University of Trento, Italy
Network of Federated Laboratories
Andrea Massa (IEEE Fellow, IET Fellow, Electromagnetic Academy Fellow) he has been a Full Professor of Electromagnetic Fields @ University of Trento since 2005. At present, Prof. Massa is the director of the network of federated laboratories “ELEDIA Research Center” located in Brunei, China, Czech, France, Greece, Italy, Japan, Perù, Tunisia with more than 150 researchers. Moreover, he is holder of a Chang-Jiang Chair Professorship @ UESTC (Chengdu – China), Professor @ CentraleSupélec (Paris – France), and Visiting Professor @ Tsinghua (Beijing – China). He has been holder of a Senior DIGITEO Chair at L2S-CentraleSupélec and CEA LIST in Saclay (France), UC3M-Santander Chair of Excellence @ Universidad Carlos III de Madrid (Spain), Adjunct Professor at Penn State University (USA), Guest Professor @ UESTC (China), and Visiting Professor at the Missouri University of Science and Technology (USA), the Nagasaki University (Japan), the University of Paris Sud (France), the Kumamoto University (Japan), and the National University of Singapore (Singapore). He has been appointed IEEE AP-S Distinguished Lecturer (2016-2018) and served as Associate Editor of the “IEEE Transaction on Antennas and Propagation” (2011-2014).
His research activities are mainly concerned with inverse problems, antenna analysis/synthesis, radar systems and signal processing, cross-layer optimization and planning of wireless/RF systems, system-by-design and material-by-design (metamaterials and reconfigurable-materials), and theory/applications of optimization techniques to engineering problems (coms, medicine, and biology).
Prof. Massa published more than 700 scientific publications among which more than 350 on international journals (> 12.000 citations – h-index = 55 [Scopus]; > 9.500 citations – h-index = 48 [ISI-WoS]; > 20.000 citations – h-index = 80 [Google Scholar]) and more than 500 in international conferences where he presented more than 200 invited contributions (> 35 invited keynote speaker) (www.eledia.org/publications). He has organized more than 100 scientific sessions in international conferences and has participated to several technological projects in the European framework (>20 EU Projects) as well as at the national and local level with national agencies (>300 Projects/Grants).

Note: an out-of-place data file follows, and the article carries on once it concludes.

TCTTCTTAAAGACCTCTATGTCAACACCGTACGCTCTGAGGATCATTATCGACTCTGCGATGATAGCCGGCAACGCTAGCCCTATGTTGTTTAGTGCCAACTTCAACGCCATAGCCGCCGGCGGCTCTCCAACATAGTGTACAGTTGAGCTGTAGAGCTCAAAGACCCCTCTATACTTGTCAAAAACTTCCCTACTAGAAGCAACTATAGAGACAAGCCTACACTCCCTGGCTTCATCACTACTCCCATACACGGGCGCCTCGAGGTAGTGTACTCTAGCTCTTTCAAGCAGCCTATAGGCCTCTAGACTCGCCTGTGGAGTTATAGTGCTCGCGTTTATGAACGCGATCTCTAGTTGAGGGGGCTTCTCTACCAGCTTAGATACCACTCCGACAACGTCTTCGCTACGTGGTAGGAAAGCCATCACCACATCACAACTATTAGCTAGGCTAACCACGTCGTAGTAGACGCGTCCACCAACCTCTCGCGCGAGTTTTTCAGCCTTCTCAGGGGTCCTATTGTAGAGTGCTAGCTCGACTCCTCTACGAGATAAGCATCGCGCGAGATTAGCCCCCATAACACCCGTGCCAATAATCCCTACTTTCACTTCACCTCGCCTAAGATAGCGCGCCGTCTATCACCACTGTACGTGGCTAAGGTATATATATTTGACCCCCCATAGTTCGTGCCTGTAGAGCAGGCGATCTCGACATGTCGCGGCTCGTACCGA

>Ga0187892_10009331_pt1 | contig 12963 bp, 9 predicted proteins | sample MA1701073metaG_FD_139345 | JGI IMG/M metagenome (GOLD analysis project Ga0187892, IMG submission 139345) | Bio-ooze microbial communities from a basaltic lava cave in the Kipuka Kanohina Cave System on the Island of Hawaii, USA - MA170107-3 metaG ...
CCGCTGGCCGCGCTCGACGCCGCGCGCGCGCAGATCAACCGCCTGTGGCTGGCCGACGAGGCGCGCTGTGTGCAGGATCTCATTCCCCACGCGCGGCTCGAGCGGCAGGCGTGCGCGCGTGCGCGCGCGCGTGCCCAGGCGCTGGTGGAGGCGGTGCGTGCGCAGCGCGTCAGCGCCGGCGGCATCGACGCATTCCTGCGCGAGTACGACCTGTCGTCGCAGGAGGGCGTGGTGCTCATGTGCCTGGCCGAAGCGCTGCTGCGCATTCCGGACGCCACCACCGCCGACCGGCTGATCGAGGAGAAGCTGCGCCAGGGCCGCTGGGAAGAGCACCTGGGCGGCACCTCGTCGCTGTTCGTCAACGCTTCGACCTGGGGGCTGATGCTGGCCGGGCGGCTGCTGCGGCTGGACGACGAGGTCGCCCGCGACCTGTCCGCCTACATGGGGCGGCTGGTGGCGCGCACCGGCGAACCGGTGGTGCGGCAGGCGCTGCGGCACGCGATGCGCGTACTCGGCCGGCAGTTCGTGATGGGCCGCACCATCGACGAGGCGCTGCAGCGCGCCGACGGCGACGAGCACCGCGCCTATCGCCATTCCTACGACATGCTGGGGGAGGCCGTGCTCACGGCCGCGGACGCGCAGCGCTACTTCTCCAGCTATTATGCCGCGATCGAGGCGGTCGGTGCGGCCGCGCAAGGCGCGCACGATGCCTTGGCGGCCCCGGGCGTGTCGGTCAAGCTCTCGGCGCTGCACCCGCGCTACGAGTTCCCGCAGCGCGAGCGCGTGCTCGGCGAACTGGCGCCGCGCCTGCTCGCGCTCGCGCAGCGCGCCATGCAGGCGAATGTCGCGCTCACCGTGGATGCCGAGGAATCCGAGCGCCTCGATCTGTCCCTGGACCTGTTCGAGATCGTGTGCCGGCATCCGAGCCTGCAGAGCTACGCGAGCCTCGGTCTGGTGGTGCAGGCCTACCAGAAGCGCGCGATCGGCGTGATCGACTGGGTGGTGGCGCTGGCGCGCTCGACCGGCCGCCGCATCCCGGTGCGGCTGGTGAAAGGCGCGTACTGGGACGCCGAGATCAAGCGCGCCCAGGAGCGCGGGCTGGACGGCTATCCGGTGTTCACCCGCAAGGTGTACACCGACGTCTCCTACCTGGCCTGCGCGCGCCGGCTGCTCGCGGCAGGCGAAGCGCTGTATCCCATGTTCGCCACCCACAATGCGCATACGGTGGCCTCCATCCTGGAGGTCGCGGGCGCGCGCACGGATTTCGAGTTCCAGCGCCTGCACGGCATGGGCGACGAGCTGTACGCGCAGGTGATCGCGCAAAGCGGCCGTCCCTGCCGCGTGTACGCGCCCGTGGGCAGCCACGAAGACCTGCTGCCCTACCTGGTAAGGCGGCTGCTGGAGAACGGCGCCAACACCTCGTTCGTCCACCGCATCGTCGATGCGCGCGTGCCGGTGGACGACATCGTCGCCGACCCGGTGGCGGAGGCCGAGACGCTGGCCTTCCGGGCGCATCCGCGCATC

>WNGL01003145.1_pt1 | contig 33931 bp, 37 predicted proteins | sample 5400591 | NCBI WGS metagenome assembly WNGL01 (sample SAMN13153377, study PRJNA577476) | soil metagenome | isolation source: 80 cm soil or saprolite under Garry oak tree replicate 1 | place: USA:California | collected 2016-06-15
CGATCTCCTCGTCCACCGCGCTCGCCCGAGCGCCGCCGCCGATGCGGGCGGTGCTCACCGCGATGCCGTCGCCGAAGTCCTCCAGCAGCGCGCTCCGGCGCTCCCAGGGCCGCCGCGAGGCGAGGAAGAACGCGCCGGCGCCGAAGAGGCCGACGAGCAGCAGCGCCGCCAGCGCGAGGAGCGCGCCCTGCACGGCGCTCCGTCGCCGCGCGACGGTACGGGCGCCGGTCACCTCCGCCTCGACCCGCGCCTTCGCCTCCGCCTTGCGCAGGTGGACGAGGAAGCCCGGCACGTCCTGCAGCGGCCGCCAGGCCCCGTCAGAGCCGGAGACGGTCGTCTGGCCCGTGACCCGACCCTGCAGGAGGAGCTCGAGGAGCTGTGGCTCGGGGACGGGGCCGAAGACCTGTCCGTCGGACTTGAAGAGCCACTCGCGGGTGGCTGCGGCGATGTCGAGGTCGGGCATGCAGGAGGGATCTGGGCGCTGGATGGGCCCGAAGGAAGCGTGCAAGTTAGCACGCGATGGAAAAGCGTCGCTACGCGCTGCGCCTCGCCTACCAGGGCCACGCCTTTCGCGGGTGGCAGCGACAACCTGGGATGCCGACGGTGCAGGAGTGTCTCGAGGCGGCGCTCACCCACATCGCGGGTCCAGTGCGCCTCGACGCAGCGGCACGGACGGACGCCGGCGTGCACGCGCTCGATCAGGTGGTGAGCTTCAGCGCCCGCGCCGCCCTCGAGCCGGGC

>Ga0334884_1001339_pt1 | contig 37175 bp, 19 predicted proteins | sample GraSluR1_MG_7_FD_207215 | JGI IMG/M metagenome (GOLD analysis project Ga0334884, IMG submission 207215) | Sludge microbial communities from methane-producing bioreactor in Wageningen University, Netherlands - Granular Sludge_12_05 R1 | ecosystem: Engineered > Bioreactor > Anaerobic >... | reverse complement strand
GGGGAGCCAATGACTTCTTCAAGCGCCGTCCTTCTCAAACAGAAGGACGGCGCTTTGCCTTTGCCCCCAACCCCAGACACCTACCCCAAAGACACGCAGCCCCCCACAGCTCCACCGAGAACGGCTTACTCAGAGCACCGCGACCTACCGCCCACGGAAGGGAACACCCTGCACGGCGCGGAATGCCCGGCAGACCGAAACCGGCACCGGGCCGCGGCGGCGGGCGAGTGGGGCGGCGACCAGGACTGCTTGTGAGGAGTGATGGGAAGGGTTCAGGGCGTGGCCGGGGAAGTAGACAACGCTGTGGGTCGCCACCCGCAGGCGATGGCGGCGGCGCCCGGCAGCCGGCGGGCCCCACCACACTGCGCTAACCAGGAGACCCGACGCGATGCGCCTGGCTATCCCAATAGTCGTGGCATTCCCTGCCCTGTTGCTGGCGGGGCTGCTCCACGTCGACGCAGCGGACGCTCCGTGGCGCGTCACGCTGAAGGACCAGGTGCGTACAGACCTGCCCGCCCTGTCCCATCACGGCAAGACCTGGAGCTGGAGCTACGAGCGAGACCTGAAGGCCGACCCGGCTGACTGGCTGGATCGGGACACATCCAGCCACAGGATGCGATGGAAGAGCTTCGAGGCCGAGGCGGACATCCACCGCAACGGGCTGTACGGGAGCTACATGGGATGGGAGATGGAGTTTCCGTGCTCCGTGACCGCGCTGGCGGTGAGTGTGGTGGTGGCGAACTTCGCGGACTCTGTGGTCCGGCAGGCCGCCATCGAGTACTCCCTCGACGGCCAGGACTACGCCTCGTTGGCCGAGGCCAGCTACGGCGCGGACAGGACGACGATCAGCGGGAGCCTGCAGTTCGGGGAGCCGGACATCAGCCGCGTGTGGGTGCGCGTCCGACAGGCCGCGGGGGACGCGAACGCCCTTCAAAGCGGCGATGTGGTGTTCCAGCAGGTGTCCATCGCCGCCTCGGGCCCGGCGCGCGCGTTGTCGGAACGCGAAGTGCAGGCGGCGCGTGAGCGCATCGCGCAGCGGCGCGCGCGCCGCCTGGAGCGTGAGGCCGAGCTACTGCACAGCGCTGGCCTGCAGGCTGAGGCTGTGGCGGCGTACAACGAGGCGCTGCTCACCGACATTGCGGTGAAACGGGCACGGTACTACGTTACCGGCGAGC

Title: Compressive Processing – Current Trends and Advanced Applications in Signal Processing
The widely known Shannon/Nyquist theorem relates the number of samples required to reliably retrieve a “signal” to its (spatial and temporal) bandwidth. This fundamental criterion yields to both theoretical and experimental constraints in several Engineering applications. Indeed, there is a relation between the number of measurements/data (complexity of the acquisition/ processing), the degrees of freedom of the field/signal (temporal/spatial bandwidth), and the retrievable information regarding the phenomena at hand (e.g., dielectric features of an unknown object, presence/position of damages in an array, location of an unknown incoming signal). The new paradigm of Compressive Processing (CP) is enabling to completely revisit these concepts by distinguishing the “informative content” of signals from their bandwidth. Indeed, CP theory asserts that one can recover certain signal/phenomena exactly from far fewer measurements than it is indicated by Nyquist sampling rate. To achieve this goal, CP relies on the fact that many natural phenomena are sparse (i.e., they can be represented by few non‐zero coefficients in suitable expansion bases), and on the use of aperiodic sampling strategies, which can guarantee, under suitable conditions, a perfect recovery of the information content of the signal. Despite its recent introduction, the application of CP methodologies to Engineering has already enabled several innovative design/synthesis methodologies and retrieval/diagnosis methods to be developed. In this framework, this talk is aimed at reviewing the fundamentals of the CP paradigm, specifically focusing on the applicability conditions, requirements, and guidelines for Electromagnetic (EM) Signal Processing applications. Moreover, it is aimed at illustrating the state‐of‐the‐art and the most recent advances in EM Engineering (including application of CP to antenna synthesis and diagnosis, direction‐of‐arrival estimation, inverse scattering, and radar imaging), as well as at envisaging possible future research trends and challenges
within CP as applied to EM Signal Processing.